This disc is the third
in Shiragaís BIS series presenting the
Hummel arrangements of Mozartís piano
concertos. The sound quality is just
what youíd expect from BIS: clear and
intimate, as would be fitting for the
pieces and their rather novel settings.
Other similar recordings of chamber
versions of Mozartís piano concertos
have come to light recently, most notably
that of the Gaudier Ensemble on Hyperion
records: concertos 11, 12 and 13 for
piano and string quartet. The arrangements
for Hyperion are Mozartís own and reveal
those works on an entirely different
level. These arrangements on BIS, by
Mozartís student, show a deftly different
The two concertos -
in their original guise scored for larger
orchestral forces than those on Hyperion
- are heard now in the very different
context of chamber music. The more intimate
scope suits these pieces well, and demands
a different approach to the piano playing.
Without the massed forces of an orchestra,
the playing must naturally be less extroverted.
In addition, the piano here also takes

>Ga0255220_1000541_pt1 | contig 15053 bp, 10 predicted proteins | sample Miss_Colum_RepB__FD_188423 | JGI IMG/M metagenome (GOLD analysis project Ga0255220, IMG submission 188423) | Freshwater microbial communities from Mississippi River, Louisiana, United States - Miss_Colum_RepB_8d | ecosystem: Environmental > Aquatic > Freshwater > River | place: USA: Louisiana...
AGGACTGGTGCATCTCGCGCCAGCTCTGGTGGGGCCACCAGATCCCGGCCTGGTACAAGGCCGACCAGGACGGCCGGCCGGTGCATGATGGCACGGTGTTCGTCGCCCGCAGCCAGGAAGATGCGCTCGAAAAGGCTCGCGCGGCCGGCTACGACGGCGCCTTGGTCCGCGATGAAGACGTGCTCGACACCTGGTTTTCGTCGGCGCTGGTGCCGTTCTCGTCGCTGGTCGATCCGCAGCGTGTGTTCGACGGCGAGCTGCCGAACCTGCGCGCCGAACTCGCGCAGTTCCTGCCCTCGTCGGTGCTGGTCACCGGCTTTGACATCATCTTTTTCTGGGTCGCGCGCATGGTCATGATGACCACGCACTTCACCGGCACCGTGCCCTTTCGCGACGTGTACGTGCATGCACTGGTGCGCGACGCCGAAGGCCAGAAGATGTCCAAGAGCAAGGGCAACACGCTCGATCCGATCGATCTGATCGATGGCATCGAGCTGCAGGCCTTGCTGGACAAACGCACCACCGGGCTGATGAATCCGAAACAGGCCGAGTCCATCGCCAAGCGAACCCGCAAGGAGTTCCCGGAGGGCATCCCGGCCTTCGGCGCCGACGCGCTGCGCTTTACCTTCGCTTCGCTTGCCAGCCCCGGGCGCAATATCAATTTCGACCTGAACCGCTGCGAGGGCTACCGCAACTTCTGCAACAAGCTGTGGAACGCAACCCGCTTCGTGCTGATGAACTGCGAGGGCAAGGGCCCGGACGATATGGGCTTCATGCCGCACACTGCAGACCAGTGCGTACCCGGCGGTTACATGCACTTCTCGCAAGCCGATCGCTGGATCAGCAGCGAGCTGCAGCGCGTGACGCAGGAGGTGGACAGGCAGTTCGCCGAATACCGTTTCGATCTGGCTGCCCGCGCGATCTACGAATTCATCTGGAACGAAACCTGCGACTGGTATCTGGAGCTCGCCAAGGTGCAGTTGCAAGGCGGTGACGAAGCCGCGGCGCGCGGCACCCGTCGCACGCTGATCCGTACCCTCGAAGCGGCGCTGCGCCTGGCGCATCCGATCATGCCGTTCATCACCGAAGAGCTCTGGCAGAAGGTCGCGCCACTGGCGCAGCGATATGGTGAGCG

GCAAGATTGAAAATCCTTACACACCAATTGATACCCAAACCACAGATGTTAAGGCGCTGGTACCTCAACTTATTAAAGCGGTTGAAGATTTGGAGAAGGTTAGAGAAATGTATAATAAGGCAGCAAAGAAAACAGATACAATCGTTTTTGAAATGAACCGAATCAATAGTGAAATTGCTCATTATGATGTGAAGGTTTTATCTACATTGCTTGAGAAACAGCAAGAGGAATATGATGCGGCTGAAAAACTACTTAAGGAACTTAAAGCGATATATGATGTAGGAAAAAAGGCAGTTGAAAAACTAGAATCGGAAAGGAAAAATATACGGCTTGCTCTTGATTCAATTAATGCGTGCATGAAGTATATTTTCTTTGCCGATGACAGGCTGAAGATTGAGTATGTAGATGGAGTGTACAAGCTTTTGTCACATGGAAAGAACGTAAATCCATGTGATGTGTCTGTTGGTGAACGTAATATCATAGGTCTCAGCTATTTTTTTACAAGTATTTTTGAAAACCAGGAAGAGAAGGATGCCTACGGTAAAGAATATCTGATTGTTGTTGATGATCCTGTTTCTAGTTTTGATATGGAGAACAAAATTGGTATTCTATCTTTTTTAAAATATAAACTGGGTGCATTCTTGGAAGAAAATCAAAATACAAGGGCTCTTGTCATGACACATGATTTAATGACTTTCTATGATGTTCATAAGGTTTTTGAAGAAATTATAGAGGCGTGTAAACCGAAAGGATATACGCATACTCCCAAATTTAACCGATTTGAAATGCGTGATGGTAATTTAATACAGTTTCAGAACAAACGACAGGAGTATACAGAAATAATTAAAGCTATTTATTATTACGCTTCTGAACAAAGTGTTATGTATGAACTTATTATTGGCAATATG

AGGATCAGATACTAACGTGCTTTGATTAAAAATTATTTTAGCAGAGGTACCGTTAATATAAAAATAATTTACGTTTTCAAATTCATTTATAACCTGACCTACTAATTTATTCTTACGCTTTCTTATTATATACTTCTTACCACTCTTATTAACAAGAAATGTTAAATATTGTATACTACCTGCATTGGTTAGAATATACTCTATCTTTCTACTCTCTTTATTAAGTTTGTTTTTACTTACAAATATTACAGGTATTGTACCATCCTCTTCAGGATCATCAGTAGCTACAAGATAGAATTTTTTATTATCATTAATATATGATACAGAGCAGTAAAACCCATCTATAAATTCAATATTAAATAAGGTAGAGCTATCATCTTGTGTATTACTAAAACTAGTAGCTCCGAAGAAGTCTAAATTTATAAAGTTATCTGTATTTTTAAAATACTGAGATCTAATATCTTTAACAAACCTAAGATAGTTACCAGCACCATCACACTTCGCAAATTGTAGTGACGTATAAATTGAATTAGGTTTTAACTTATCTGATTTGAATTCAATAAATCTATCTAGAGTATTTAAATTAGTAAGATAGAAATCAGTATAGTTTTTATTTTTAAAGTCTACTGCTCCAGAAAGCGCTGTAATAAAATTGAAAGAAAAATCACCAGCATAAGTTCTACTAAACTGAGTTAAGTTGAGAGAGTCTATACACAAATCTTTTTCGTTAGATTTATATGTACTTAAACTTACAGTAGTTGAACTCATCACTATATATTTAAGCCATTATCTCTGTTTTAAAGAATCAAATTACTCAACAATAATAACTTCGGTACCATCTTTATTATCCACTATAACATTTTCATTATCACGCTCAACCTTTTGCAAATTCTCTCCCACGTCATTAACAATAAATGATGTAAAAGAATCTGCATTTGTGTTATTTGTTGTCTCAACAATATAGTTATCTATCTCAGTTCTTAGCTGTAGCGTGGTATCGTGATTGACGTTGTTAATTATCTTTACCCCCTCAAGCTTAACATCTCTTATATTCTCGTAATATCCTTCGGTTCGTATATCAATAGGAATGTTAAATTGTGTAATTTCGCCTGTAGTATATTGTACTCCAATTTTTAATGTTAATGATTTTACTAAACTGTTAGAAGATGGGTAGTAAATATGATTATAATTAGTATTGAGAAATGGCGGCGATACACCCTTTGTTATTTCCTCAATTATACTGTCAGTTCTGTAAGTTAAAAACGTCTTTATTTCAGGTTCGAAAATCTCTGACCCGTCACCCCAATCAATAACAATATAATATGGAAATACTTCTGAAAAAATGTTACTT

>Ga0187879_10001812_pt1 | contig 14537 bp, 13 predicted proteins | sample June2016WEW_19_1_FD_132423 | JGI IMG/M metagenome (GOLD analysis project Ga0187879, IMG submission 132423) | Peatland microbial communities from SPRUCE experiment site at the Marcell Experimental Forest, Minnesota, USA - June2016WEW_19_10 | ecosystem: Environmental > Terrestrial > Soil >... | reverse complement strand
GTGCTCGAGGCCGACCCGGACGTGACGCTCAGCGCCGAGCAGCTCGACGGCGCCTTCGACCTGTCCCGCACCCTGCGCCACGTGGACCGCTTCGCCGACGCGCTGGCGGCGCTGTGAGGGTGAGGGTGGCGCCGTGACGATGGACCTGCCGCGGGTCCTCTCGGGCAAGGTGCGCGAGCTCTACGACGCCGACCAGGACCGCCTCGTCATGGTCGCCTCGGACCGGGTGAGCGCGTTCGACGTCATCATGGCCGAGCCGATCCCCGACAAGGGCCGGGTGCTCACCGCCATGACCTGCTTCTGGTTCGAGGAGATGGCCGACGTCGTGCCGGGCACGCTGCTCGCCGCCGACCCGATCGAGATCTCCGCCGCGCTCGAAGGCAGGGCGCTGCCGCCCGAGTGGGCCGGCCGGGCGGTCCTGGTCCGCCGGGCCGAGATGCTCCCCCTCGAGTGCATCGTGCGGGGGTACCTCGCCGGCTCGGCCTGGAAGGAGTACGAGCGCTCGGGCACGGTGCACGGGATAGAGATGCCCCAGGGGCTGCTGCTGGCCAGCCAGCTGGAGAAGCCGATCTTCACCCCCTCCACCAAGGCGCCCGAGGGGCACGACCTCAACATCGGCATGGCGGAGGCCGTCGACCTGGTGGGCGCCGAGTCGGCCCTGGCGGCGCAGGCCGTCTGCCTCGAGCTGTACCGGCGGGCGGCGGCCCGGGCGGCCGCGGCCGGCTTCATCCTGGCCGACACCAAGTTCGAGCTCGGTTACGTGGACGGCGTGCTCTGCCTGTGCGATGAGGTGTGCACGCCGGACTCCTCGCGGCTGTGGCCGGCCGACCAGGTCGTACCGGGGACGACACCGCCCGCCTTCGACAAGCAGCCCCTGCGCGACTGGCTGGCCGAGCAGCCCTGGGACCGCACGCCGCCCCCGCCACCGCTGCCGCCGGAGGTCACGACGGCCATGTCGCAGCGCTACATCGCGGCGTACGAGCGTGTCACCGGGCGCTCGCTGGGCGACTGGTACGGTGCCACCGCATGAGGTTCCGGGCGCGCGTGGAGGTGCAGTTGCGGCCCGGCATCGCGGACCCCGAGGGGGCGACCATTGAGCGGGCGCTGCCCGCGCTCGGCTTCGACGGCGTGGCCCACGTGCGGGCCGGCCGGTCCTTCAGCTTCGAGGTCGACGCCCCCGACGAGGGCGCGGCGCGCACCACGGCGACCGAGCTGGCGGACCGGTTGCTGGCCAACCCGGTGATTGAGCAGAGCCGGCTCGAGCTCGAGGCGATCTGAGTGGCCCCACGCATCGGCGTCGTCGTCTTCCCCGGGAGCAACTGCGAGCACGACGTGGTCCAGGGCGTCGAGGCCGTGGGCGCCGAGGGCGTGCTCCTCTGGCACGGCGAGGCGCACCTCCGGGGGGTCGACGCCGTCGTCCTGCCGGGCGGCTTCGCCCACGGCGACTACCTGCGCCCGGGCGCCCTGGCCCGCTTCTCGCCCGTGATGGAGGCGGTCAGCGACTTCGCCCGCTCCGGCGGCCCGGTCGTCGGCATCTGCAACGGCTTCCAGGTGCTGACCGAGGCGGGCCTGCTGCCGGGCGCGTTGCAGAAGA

over some of the orchestral parts, indeed,
to the point that Schott issued the
unaltered piano part as an arrangement
of the concerto for solo piano. This,
therefore, requires additional adeptness
on the part of the pianist, as the shifts
from soloist to orchestral backing are
swift. Shiraga handles these quick role-reversals
with ease and sensitivity.
What we have here are
reworkings of the concertos stripped
down to bare essentials. Along the way
Hummel has some rather surprising "revisions"
with regard to introductions and cadenzas.
Compared to Mozartís own, these may
appear a bit heavy-handed, representing
to a great degree the change in musical
taste between the composition and the
arrangements ó a span of some fifty
years. The increased role of the piano
is especially evident in KV 482, where
the piano part departs most consistently
from the score regarding ornamentation.
The orchestral parts are revised simultaneously
on occasion with the solo part. Following
along with the score shows just how
frequently these alterations occur.
Still, though, the clarity of Mozartís
work shines through.
This is a well-recorded
disc of very good performances, well
worth listening to for a fascinating
look at two standards of the piano repertoire.